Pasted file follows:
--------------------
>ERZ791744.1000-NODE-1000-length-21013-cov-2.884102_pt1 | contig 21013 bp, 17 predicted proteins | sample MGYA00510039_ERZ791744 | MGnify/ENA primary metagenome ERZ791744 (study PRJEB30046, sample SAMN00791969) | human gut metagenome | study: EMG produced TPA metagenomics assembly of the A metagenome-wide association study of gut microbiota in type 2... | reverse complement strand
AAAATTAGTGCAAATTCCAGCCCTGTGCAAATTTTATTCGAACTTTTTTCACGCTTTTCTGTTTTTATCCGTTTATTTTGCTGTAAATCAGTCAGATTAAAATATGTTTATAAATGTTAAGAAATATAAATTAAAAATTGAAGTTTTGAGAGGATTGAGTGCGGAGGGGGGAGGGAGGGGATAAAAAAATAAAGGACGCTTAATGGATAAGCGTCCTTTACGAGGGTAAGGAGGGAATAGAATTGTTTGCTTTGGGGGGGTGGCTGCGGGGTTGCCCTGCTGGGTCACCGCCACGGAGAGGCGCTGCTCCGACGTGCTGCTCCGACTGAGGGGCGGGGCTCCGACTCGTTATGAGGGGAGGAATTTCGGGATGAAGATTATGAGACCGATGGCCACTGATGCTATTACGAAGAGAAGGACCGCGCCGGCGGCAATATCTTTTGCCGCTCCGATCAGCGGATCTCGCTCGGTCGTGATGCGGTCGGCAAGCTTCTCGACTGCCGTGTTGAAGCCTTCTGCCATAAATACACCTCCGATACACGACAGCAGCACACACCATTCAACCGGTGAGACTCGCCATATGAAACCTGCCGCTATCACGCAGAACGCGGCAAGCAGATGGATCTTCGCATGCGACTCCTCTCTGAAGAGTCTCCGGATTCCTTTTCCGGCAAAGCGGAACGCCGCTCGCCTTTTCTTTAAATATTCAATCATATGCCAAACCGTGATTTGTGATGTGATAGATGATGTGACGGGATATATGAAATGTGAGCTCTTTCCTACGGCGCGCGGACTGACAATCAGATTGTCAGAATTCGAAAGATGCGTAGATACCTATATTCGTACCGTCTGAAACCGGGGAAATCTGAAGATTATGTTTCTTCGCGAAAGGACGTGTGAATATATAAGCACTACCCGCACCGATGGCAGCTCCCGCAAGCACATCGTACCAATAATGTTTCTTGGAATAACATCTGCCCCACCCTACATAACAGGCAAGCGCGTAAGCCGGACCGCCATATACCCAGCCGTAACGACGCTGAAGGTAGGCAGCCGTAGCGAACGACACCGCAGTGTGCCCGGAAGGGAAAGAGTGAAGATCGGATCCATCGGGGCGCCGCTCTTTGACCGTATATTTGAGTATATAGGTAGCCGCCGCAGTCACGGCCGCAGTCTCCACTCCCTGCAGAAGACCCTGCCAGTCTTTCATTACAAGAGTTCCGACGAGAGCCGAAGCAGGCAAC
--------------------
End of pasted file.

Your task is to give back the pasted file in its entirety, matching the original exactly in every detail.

>ERZ791744.1000-NODE-1000-length-21013-cov-2.884102_pt1 | contig 21013 bp, 17 predicted proteins | sample MGYA00510039_ERZ791744 | MGnify/ENA primary metagenome ERZ791744 (study PRJEB30046, sample SAMN00791969) | human gut metagenome | study: EMG produced TPA metagenomics assembly of the A metagenome-wide association study of gut microbiota in type 2... | reverse complement strand
AAAATTAGTGCAAATTCCAGCCCTGTGCAAATTTTATTCGAACTTTTTTCACGCTTTTCTGTTTTTATCCGTTTATTTTGCTGTAAATCAGTCAGATTAAAATATGTTTATAAATGTTAAGAAATATAAATTAAAAATTGAAGTTTTGAGAGGATTGAGTGCGGAGGGGGGAGGGAGGGGATAAAAAAATAAAGGACGCTTAATGGATAAGCGTCCTTTACGAGGGTAAGGAGGGAATAGAATTGTTTGCTTTGGGGGGGTGGCTGCGGGGTTGCCCTGCTGGGTCACCGCCACGGAGAGGCGCTGCTCCGACGTGCTGCTCCGACTGAGGGGCGGGGCTCCGACTCGTTATGAGGGGAGGAATTTCGGGATGAAGATTATGAGACCGATGGCCACTGATGCTATTACGAAGAGAAGGACCGCGCCGGCGGCAATATCTTTTGCCGCTCCGATCAGCGGATCTCGCTCGGTCGTGATGCGGTCGGCAAGCTTCTCGACTGCCGTGTTGAAGCCTTCTGCCATAAATACACCTCCGATACACGACAGCAGCACACACCATTCAACCGGTGAGACTCGCCATATGAAACCTGCCGCTATCACGCAGAACGCGGCAAGCAGATGGATCTTCGCATGCGACTCCTCTCTGAAGAGTCTCCGGATTCCTTTTCCGGCAAAGCGGAACGCCGCTCGCCTTTTCTTTAAATATTCAATCATATGCCAAACCGTGATTTGTGATGTGATAGATGATGTGACGGGATATATGAAATGTGAGCTCTTTCCTACGGCGCGCGGACTGACAATCAGATTGTCAGAATTCGAAAGATGCGTAGATACCTATATTCGTACCGTCTGAAACCGGGGAAATCTGAAGATTATGTTTCTTCGCGAAAGGACGTGTGAATATATAAGCACTACCCGCACCGATGGCAGCTCCCGCAAGCACATCGTACCAATAATGTTTCTTGGAATAACATCTGCCCCACCCTACATAACAGGCAAGCGCGTAAGCCGGACCGCCATATACCCAGCCGTAACGACGCTGAAGGTAGGCAGCCGTAGCGAACGACACCGCAGTGTGCCCGGAAGGGAAAGAGTGAAGATCGGATCCATCGGGGCGCCGCTCTTTGACCGTATATTTGAGTATATAGGTAGCCGCCGCAGTCACGGCCGCAGTCTCCACTCCCTGCAGAAGACCCTGCCAGTCTTTCATTACAAGAGTTCCGACGAGAGCCGAAGCAGGCAAC